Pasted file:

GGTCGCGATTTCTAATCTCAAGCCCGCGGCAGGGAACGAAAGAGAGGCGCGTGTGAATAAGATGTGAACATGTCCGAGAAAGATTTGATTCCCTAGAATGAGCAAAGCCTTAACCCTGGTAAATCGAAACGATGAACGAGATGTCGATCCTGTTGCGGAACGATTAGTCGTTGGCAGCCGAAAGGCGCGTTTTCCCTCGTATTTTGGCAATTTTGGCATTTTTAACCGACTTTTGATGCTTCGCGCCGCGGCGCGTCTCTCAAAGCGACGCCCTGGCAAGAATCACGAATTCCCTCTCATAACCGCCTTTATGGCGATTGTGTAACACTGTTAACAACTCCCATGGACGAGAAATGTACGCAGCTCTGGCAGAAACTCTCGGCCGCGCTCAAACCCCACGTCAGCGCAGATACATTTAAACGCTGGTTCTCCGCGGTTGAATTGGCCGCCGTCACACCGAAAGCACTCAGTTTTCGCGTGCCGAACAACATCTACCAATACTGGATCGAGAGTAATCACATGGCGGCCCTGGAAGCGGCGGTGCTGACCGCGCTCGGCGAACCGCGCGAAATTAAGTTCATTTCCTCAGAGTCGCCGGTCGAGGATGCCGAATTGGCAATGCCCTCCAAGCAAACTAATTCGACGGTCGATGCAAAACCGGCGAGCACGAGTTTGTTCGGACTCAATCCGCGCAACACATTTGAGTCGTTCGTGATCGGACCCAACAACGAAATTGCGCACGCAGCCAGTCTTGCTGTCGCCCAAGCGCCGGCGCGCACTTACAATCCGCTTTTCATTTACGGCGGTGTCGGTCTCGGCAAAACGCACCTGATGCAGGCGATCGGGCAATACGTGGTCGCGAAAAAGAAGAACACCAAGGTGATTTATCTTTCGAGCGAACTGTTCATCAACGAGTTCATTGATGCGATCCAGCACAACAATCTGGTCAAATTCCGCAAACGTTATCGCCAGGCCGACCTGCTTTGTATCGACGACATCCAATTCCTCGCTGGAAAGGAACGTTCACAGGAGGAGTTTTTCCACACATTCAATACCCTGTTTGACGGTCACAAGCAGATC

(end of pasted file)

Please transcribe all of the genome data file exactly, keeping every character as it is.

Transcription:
GGTCGCGATTTCTAATCTCAAGCCCGCGGCAGGGAACGAAAGAGAGGCGCGTGTGAATAAGATGTGAACATGTCCGAGAAAGATTTGATTCCCTAGAATGAGCAAAGCCTTAACCCTGGTAAATCGAAACGATGAACGAGATGTCGATCCTGTTGCGGAACGATTAGTCGTTGGCAGCCGAAAGGCGCGTTTTCCCTCGTATTTTGGCAATTTTGGCATTTTTAACCGACTTTTGATGCTTCGCGCCGCGGCGCGTCTCTCAAAGCGACGCCCTGGCAAGAATCACGAATTCCCTCTCATAACCGCCTTTATGGCGATTGTGTAACACTGTTAACAACTCCCATGGACGAGAAATGTACGCAGCTCTGGCAGAAACTCTCGGCCGCGCTCAAACCCCACGTCAGCGCAGATACATTTAAACGCTGGTTCTCCGCGGTTGAATTGGCCGCCGTCACACCGAAAGCACTCAGTTTTCGCGTGCCGAACAACATCTACCAATACTGGATCGAGAGTAATCACATGGCGGCCCTGGAAGCGGCGGTGCTGACCGCGCTCGGCGAACCGCGCGAAATTAAGTTCATTTCCTCAGAGTCGCCGGTCGAGGATGCCGAATTGGCAATGCCCTCCAAGCAAACTAATTCGACGGTCGATGCAAAACCGGCGAGCACGAGTTTGTTCGGACTCAATCCGCGCAACACATTTGAGTCGTTCGTGATCGGACCCAACAACGAAATTGCGCACGCAGCCAGTCTTGCTGTCGCCCAAGCGCCGGCGCGCACTTACAATCCGCTTTTCATTTACGGCGGTGTCGGTCTCGGCAAAACGCACCTGATGCAGGCGATCGGGCAATACGTGGTCGCGAAAAAGAAGAACACCAAGGTGATTTATCTTTCGAGCGAACTGTTCATCAACGAGTTCATTGATGCGATCCAGCACAACAATCTGGTCAAATTCCGCAAACGTTATCGCCAGGCCGACCTGCTTTGTATCGACGACATCCAATTCCTCGCTGGAAAGGAACGTTCACAGGAGGAGTTTTTCCACACATTCAATACCCTGTTTGACGGTCACAAGCAGATC